Sick for the first time in almost 2 years
For the first time in almost 2 years, Jonathan got very sick. Vanessa caught a virus from school on Monday and came home with a fever. This turned into a very high fever with a dry cough that evening and all day Tuesday. Jonathan seemed fine. I took Vanessa to the Dr's worrying that it could be H1N1, but the Dr. said that she was fine. Just a virus and that I had to keep her fever down. He expected her fever to last 24 to 32 hours. On Wednesday she was all recovered. But Jonathan came down with the same virus. It hit Jonathan harder than Vanessa. He developed an extremely high fever of 103.9 almost the entire night. I took him to the Dr's on Thursday and he came to the same conclusion. A virus and I needed to keep his fever down which proved to be challenging. Jonathan had very had fever the second night and the second day. We all got pretty scared at some point when it reached 104.5 and the Motrin was not working. I was at work and my dad bathed him with cool water and put some ice on his head. I don't recall Jonathan having such high fever since he was a baby when he had pneumonia. After 48 hours, his fever started to go down. But it was very scary. He also had a bad cough that stated to get better after 48 hours.
Jonathan started in a new private school this year. This school was built for kids with certain types of learning challenges such as anxiety, ADD, and high functioning autism to mention a few. The children-teacher ratio is small so that the teachers can focus on the children. They also offer a number of therapies that we did with Jonathan via private sessions, so we don't have to do them after hours any more. We love it. Jonathan loves this new school, he is doing great and he is learning a lot.
In the past few months, Jonathan has continued to improve. I sometimes sit back and reflect on things that he says or behaviors and realize how far he has come. The combination of the neurofeedback, the Andy Cutler chelation protocol and the new school has made a huge impact in his progress the past 6 months.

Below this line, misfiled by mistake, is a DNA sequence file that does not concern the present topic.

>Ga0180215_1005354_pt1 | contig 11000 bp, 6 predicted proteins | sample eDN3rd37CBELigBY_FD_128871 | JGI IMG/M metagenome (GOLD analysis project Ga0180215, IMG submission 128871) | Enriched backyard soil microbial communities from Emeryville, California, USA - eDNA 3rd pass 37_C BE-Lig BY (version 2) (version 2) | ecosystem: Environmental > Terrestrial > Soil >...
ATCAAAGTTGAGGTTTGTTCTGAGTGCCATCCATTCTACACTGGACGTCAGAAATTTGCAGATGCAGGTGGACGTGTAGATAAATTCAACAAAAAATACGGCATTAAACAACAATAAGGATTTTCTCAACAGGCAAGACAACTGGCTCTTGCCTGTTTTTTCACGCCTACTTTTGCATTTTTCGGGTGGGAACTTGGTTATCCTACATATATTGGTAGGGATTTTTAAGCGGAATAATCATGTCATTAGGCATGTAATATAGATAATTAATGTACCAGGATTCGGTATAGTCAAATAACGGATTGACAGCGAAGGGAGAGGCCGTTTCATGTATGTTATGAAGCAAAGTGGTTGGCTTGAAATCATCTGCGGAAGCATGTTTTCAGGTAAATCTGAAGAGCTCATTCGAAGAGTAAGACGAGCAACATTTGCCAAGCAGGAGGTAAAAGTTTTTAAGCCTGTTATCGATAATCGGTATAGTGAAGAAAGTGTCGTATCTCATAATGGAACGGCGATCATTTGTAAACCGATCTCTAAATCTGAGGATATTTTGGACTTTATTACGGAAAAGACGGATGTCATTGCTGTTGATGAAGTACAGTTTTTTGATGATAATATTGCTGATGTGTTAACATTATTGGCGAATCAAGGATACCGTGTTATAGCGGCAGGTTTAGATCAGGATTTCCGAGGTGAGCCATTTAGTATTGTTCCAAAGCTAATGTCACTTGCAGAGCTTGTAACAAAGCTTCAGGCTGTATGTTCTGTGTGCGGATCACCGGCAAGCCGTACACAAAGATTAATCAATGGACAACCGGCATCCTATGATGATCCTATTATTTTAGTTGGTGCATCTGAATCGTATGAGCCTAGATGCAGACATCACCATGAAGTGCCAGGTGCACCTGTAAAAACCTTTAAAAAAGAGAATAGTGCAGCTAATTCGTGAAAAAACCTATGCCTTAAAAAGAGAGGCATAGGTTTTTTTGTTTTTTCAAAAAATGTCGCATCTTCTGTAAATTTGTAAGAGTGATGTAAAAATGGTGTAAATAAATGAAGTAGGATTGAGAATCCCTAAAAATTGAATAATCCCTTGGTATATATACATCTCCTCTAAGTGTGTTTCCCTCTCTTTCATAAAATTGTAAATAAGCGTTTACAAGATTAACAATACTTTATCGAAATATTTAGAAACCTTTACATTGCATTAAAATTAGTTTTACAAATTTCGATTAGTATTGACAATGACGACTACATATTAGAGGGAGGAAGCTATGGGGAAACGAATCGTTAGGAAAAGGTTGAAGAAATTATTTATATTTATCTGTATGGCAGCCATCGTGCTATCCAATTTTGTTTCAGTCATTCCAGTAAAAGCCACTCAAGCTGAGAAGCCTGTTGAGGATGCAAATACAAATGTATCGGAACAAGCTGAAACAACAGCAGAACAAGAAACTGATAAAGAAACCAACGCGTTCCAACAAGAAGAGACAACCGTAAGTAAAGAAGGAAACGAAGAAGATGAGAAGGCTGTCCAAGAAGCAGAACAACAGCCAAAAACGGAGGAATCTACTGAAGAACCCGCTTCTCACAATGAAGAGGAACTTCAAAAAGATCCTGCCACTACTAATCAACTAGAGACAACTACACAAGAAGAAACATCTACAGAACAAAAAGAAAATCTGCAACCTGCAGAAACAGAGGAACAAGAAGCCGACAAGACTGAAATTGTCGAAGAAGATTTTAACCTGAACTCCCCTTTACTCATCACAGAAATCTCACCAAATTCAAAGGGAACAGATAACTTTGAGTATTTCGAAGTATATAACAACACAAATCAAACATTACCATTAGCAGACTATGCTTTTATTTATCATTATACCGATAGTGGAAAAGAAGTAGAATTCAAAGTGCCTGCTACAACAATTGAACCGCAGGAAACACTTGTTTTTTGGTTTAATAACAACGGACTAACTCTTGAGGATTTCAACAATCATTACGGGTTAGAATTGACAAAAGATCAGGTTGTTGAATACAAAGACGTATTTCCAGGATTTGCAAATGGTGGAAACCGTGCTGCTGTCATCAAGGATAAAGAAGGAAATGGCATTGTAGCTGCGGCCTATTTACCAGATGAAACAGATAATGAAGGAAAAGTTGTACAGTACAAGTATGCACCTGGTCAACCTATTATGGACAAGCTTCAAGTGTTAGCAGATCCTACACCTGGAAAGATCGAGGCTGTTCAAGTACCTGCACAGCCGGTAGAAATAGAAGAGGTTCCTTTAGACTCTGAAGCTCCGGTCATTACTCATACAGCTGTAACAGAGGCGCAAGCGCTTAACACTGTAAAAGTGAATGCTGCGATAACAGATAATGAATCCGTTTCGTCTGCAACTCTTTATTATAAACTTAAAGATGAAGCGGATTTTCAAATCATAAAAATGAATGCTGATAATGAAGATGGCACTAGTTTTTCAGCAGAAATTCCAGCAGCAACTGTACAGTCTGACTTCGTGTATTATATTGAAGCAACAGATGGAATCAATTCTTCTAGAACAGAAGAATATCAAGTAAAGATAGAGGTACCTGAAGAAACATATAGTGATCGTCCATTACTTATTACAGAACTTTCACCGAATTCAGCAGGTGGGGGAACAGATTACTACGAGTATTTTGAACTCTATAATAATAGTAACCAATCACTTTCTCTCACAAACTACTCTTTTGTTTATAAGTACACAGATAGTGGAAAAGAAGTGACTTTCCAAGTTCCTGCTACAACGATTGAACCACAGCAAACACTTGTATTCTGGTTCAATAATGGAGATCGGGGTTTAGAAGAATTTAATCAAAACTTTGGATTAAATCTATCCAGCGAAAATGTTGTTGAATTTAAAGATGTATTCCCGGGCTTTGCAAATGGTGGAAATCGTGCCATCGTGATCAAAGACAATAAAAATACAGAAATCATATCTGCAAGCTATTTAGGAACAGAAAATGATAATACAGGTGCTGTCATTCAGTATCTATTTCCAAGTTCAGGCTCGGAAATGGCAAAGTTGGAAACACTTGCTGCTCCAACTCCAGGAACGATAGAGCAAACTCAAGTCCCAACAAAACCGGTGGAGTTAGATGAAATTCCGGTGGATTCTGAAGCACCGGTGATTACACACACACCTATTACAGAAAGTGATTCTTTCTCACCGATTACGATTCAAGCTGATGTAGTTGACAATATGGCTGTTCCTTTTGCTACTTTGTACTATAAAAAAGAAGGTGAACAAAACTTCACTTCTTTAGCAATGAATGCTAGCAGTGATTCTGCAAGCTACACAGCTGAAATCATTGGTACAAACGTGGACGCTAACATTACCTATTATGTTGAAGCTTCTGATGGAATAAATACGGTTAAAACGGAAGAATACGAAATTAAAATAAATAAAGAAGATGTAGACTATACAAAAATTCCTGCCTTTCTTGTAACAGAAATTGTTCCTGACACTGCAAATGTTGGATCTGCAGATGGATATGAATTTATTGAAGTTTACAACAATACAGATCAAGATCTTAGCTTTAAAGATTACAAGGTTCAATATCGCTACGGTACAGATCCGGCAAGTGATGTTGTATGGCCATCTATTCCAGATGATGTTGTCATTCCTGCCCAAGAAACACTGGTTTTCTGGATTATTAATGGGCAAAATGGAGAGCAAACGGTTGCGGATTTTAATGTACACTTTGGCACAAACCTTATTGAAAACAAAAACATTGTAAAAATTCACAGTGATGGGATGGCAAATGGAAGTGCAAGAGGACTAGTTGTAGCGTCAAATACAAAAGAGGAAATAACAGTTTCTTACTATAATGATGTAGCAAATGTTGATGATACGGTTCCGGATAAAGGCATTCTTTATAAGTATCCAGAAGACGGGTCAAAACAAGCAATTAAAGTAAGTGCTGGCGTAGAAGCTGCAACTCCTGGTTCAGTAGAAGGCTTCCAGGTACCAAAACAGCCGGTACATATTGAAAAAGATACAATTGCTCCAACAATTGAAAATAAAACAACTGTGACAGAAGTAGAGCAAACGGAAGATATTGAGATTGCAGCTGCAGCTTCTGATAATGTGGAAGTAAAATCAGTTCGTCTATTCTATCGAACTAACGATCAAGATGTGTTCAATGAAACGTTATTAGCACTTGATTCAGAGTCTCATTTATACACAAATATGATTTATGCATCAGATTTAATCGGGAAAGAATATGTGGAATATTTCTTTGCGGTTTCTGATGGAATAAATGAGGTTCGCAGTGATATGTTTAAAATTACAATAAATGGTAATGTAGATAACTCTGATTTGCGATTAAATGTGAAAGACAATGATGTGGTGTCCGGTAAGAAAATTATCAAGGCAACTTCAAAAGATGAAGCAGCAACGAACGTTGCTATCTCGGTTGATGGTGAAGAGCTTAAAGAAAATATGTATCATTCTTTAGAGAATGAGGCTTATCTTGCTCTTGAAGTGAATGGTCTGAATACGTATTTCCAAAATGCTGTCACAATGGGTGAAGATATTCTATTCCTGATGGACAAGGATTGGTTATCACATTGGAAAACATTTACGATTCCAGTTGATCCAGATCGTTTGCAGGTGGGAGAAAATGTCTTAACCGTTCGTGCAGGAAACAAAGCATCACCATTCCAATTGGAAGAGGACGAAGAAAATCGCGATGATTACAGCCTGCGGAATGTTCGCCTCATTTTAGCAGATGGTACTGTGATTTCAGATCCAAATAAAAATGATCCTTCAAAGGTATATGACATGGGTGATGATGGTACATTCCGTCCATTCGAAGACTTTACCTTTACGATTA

His brain continues to "wake up". And I don't notice it so much any more because it is second nature now. But I notice it more when other people point it out. When I took him to the Dr's office yesterday, his former pediatrician saw him. Jonathan doesn't like him as much as his regular Dr. because he is a bit rougher. Vanessa doesn't like him much either. The nurse took us in and asked what was going on. I explained and Jonathan added some comments and then he asked which Dr. was going to see him. The nurse told him that is was Dr. M. Jonathan's eyes opened up and he turned to me and said in low voice "I don't like Dr. M Mom. He is rough. Is he going to do the stick in the mouth?" and I said that I knew he didn't like him, but he needed to be brave. He stared at me and I said "be good and do what the Dr. tells you so it doesn't hurt. It hurts when you fight him". And he said "ok mom". When the Dr. came in the room and asked Jonathan what happened (since we had been there 2 days before with Vanessa), Jonathan had a fairly normal conversation with the Dr., explaining that he was sick and that at 2am he had 103 fever and he missed school because he was sick, etc. The Dr. checked him thoroughly and when done, Jonathan turned to me and said "I did it mom. I was brave". And I cheered him and explained to the Dr. that he didn't like the stick and that I had asked him to be brave. The Dr. asked him a few other questions and told Jonathan that he had a "big brain" like his mom, and Jonathan said "yeap, I know. Humongous". The Dr. laughed, turned and said to me "Mom, you made my day. It has been a rough day, but witnessing such miraculous progress made my day. You have done a great job with him. This is fantastic. You made my day. This is just a virus like the one Vanessa had. He'll be fine by Friday. Happy Halloween". My eyes got tearful and I thanked him. I see that there is still so much work to do, but I really appreciate outside feedback to keep me going.